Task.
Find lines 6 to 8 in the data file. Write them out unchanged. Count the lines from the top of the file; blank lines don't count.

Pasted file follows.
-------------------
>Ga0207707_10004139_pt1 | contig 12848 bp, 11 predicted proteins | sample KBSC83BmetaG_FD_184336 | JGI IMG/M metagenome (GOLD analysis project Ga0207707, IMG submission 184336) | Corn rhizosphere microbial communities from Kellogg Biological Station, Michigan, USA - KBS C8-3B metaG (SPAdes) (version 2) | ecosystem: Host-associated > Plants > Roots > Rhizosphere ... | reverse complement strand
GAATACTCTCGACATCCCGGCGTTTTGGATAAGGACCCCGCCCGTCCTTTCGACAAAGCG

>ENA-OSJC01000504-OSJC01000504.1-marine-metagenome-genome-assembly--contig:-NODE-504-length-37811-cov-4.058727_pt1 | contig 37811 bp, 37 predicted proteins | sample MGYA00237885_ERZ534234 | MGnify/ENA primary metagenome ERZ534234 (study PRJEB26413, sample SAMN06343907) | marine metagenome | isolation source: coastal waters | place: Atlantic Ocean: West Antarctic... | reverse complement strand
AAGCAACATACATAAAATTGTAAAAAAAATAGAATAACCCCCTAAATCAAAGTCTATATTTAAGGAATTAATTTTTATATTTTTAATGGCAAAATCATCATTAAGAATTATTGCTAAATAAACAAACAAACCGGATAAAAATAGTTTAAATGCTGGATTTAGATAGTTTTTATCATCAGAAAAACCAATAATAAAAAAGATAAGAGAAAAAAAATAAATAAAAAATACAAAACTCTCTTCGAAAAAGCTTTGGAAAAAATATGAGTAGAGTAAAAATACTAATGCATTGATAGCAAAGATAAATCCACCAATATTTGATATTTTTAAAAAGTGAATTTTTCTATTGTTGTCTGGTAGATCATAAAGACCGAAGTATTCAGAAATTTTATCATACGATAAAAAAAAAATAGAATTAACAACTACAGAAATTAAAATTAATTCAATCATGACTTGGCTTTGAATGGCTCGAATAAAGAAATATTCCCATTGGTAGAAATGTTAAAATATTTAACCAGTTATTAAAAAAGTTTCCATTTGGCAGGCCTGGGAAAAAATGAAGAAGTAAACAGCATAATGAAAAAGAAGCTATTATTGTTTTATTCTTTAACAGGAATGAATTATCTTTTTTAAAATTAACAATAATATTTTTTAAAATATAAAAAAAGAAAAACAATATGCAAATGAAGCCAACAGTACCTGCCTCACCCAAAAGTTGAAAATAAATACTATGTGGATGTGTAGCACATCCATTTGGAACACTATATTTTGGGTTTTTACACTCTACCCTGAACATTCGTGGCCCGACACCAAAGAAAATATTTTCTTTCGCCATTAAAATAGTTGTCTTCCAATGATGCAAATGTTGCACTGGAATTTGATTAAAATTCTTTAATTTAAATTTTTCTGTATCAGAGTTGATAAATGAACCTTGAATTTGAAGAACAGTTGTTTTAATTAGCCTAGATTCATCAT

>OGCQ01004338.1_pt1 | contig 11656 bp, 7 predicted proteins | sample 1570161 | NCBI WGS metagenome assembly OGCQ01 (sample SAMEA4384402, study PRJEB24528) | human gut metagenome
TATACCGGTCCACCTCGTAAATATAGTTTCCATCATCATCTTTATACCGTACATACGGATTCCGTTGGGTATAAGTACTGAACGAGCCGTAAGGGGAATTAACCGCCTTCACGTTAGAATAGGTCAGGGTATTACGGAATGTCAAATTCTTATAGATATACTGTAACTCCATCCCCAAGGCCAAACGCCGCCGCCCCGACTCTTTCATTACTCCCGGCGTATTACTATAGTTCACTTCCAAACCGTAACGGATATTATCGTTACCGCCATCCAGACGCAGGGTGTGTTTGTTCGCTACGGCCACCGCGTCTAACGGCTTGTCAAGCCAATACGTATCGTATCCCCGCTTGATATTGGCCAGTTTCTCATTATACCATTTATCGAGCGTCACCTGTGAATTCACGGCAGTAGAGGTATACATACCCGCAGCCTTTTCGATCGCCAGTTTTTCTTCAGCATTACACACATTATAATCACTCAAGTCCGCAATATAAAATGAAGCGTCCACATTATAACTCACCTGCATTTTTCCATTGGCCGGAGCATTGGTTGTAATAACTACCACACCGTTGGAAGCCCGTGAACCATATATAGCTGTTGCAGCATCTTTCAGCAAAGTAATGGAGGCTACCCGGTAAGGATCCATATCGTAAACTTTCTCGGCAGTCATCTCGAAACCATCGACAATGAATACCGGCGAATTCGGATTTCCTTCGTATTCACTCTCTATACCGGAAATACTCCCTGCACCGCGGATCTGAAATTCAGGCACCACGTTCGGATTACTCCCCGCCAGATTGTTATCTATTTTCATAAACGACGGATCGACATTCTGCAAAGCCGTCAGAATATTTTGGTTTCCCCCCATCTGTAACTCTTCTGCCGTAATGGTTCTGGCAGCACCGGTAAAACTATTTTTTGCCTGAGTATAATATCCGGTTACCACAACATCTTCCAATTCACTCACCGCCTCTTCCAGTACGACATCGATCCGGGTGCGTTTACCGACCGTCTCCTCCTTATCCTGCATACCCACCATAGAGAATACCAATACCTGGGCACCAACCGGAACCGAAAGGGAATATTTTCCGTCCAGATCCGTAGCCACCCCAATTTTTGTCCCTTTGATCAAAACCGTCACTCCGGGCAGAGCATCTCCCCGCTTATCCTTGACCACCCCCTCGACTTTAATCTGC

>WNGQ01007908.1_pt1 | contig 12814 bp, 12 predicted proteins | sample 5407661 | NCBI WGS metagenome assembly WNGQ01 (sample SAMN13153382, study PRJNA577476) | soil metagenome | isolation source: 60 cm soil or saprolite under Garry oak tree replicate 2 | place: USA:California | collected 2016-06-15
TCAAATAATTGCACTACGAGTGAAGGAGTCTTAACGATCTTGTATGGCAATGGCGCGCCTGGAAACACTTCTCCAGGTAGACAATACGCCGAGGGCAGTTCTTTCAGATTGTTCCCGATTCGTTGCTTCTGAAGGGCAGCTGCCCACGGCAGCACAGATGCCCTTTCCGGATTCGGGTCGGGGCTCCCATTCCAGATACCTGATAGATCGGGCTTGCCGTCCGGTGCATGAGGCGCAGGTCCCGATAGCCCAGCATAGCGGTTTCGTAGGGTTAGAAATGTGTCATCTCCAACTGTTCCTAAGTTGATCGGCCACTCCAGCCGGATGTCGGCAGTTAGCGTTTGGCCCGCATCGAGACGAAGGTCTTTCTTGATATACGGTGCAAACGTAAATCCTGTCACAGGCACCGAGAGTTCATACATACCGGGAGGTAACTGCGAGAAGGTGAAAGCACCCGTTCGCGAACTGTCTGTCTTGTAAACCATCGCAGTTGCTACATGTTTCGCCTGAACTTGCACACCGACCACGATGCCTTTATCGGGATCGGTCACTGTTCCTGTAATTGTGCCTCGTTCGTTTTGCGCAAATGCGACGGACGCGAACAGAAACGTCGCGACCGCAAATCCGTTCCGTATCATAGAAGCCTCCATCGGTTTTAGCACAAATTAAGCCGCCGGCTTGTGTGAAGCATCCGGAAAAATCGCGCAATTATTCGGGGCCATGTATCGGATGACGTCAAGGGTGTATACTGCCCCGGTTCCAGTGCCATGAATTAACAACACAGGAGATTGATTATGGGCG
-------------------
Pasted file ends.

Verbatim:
TATACCGGTCCACCTCGTAAATATAGTTTCCATCATCATCTTTATACCGTACATACGGATTCCGTTGGGTATAAGTACTGAACGAGCCGTAAGGGGAATTAACCGCCTTCACGTTAGAATAGGTCAGGGTATTACGGAATGTCAAATTCTTATAGATATACTGTAACTCCATCCCCAAGGCCAAACGCCGCCGCCCCGACTCTTTCATTACTCCCGGCGTATTACTATAGTTCACTTCCAAACCGTAACGGATATTATCGTTACCGCCATCCAGACGCAGGGTGTGTTTGTTCGCTACGGCCACCGCGTCTAACGGCTTGTCAAGCCAATACGTATCGTATCCCCGCTTGATATTGGCCAGTTTCTCATTATACCATTTATCGAGCGTCACCTGTGAATTCACGGCAGTAGAGGTATACATACCCGCAGCCTTTTCGATCGCCAGTTTTTCTTCAGCATTACACACATTATAATCACTCAAGTCCGCAATATAAAATGAAGCGTCCACATTATAACTCACCTGCATTTTTCCATTGGCCGGAGCATTGGTTGTAATAACTACCACACCGTTGGAAGCCCGTGAACCATATATAGCTGTTGCAGCATCTTTCAGCAAAGTAATGGAGGCTACCCGGTAAGGATCCATATCGTAAACTTTCTCGGCAGTCATCTCGAAACCATCGACAATGAATACCGGCGAATTCGGATTTCCTTCGTATTCACTCTCTATACCGGAAATACTCCCTGCACCGCGGATCTGAAATTCAGGCACCACGTTCGGATTACTCCCCGCCAGATTGTTATCTATTTTCATAAACGACGGATCGACATTCTGCAAAGCCGTCAGAATATTTTGGTTTCCCCCCATCTGTAACTCTTCTGCCGTAATGGTTCTGGCAGCACCGGTAAAACTATTTTTTGCCTGAGTATAATATCCGGTTACCACAACATCTTCCAATTCACTCACCGCCTCTTCCAGTACGACATCGATCCGGGTGCGTTTACCGACCGTCTCCTCCTTATCCTGCATACCCACCATAGAGAATACCAATACCTGGGCACCAACCGGAACCGAAAGGGAATATTTTCCGTCCAGATCCGTAGCCACCCCAATTTTTGTCCCTTTGATCAAAACCGTCACTCCGGGCAGAGCATCTCCCCGCTTATCCTTGACCACCCCCTCGACTTTAATCTGC

>WNGQ01007908.1_pt1 | contig 12814 bp, 12 predicted proteins | sample 5407661 | NCBI WGS metagenome assembly WNGQ01 (sample SAMN13153382, study PRJNA577476) | soil metagenome | isolation source: 60 cm soil or saprolite under Garry oak tree replicate 2 | place: USA:California | collected 2016-06-15
TCAAATAATTGCACTACGAGTGAAGGAGTCTTAACGATCTTGTATGGCAATGGCGCGCCTGGAAACACTTCTCCAGGTAGACAATACGCCGAGGGCAGTTCTTTCAGATTGTTCCCGATTCGTTGCTTCTGAAGGGCAGCTGCCCACGGCAGCACAGATGCCCTTTCCGGATTCGGGTCGGGGCTCCCATTCCAGATACCTGATAGATCGGGCTTGCCGTCCGGTGCATGAGGCGCAGGTCCCGATAGCCCAGCATAGCGGTTTCGTAGGGTTAGAAATGTGTCATCTCCAACTGTTCCTAAGTTGATCGGCCACTCCAGCCGGATGTCGGCAGTTAGCGTTTGGCCCGCATCGAGACGAAGGTCTTTCTTGATATACGGTGCAAACGTAAATCCTGTCACAGGCACCGAGAGTTCATACATACCGGGAGGTAACTGCGAGAAGGTGAAAGCACCCGTTCGCGAACTGTCTGTCTTGTAAACCATCGCAGTTGCTACATGTTTCGCCTGAACTTGCACACCGACCACGATGCCTTTATCGGGATCGGTCACTGTTCCTGTAATTGTGCCTCGTTCGTTTTGCGCAAATGCGACGGACGCGAACAGAAACGTCGCGACCGCAAATCCGTTCCGTATCATAGAAGCCTCCATCGGTTTTAGCACAAATTAAGCCGCCGGCTTGTGTGAAGCATCCGGAAAAATCGCGCAATTATTCGGGGCCATGTATCGGATGACGTCAAGGGTGTATACTGCCCCGGTTCCAGTGCCATGAATTAACAACACAGGAGATTGATTATGGGCG